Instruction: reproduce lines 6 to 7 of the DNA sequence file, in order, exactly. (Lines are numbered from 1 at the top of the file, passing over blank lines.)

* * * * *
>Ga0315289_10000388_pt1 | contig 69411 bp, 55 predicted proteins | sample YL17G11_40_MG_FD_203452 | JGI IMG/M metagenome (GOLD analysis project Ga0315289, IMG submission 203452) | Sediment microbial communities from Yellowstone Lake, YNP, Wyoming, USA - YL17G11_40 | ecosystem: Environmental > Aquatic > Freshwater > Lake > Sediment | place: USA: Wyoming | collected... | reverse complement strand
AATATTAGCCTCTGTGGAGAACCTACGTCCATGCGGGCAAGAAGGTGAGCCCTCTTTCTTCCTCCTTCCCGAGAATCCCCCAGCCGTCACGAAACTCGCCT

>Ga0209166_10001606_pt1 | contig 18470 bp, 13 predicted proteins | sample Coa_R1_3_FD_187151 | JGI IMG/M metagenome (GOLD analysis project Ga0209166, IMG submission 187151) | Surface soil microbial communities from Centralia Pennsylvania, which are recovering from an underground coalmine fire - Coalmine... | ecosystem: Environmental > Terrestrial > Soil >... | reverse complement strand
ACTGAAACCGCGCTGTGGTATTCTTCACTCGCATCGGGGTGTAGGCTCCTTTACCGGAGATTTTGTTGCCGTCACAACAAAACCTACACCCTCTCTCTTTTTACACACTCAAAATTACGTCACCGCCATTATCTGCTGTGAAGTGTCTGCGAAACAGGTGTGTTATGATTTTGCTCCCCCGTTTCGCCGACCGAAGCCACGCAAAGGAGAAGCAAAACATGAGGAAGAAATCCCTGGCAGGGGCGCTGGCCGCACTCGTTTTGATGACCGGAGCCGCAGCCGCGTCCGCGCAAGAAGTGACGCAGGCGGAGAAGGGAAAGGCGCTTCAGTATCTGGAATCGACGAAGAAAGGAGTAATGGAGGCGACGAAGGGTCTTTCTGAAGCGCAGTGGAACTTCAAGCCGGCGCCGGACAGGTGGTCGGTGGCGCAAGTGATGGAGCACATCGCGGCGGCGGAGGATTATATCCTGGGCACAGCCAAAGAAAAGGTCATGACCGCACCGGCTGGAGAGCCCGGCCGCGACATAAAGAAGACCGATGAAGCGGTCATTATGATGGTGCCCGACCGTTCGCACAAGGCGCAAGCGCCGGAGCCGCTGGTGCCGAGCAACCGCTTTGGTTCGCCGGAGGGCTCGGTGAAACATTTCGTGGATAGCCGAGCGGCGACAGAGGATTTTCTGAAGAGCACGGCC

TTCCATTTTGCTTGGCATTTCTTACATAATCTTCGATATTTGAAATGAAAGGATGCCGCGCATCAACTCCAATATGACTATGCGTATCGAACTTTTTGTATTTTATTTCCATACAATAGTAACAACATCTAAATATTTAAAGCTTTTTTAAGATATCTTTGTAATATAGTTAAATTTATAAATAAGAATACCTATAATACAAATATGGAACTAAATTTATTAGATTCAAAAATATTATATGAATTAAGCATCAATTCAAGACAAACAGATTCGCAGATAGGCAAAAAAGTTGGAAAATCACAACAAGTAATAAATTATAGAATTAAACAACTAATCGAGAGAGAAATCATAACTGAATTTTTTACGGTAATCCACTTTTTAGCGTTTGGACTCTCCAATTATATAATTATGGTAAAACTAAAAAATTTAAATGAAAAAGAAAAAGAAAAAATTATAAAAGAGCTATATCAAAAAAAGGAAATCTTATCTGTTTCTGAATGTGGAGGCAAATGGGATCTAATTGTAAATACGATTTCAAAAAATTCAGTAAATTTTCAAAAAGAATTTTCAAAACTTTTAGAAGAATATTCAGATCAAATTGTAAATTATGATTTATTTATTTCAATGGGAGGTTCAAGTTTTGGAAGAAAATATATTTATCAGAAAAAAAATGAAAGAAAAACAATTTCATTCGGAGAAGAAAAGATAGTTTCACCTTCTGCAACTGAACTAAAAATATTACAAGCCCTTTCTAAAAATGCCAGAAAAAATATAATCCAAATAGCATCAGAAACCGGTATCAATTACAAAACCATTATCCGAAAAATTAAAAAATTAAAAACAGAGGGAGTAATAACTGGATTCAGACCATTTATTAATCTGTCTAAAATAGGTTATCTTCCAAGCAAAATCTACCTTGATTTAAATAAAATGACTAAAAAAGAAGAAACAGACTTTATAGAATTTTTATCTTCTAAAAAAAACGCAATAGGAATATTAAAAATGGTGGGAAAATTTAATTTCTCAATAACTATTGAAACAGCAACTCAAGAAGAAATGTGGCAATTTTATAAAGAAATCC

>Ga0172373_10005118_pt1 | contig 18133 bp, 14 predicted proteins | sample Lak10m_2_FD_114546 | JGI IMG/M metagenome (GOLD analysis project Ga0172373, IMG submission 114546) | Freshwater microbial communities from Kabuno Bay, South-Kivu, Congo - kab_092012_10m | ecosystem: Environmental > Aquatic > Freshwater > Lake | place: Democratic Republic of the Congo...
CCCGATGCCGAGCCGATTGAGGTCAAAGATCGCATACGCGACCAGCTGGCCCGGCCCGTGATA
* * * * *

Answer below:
>Ga0172373_10005118_pt1 | contig 18133 bp, 14 predicted proteins | sample Lak10m_2_FD_114546 | JGI IMG/M metagenome (GOLD analysis project Ga0172373, IMG submission 114546) | Freshwater microbial communities from Kabuno Bay, South-Kivu, Congo - kab_092012_10m | ecosystem: Environmental > Aquatic > Freshwater > Lake | place: Democratic Republic of the Congo...
CCCGATGCCGAGCCGATTGAGGTCAAAGATCGCATACGCGACCAGCTGGCCCGGCCCGTGATA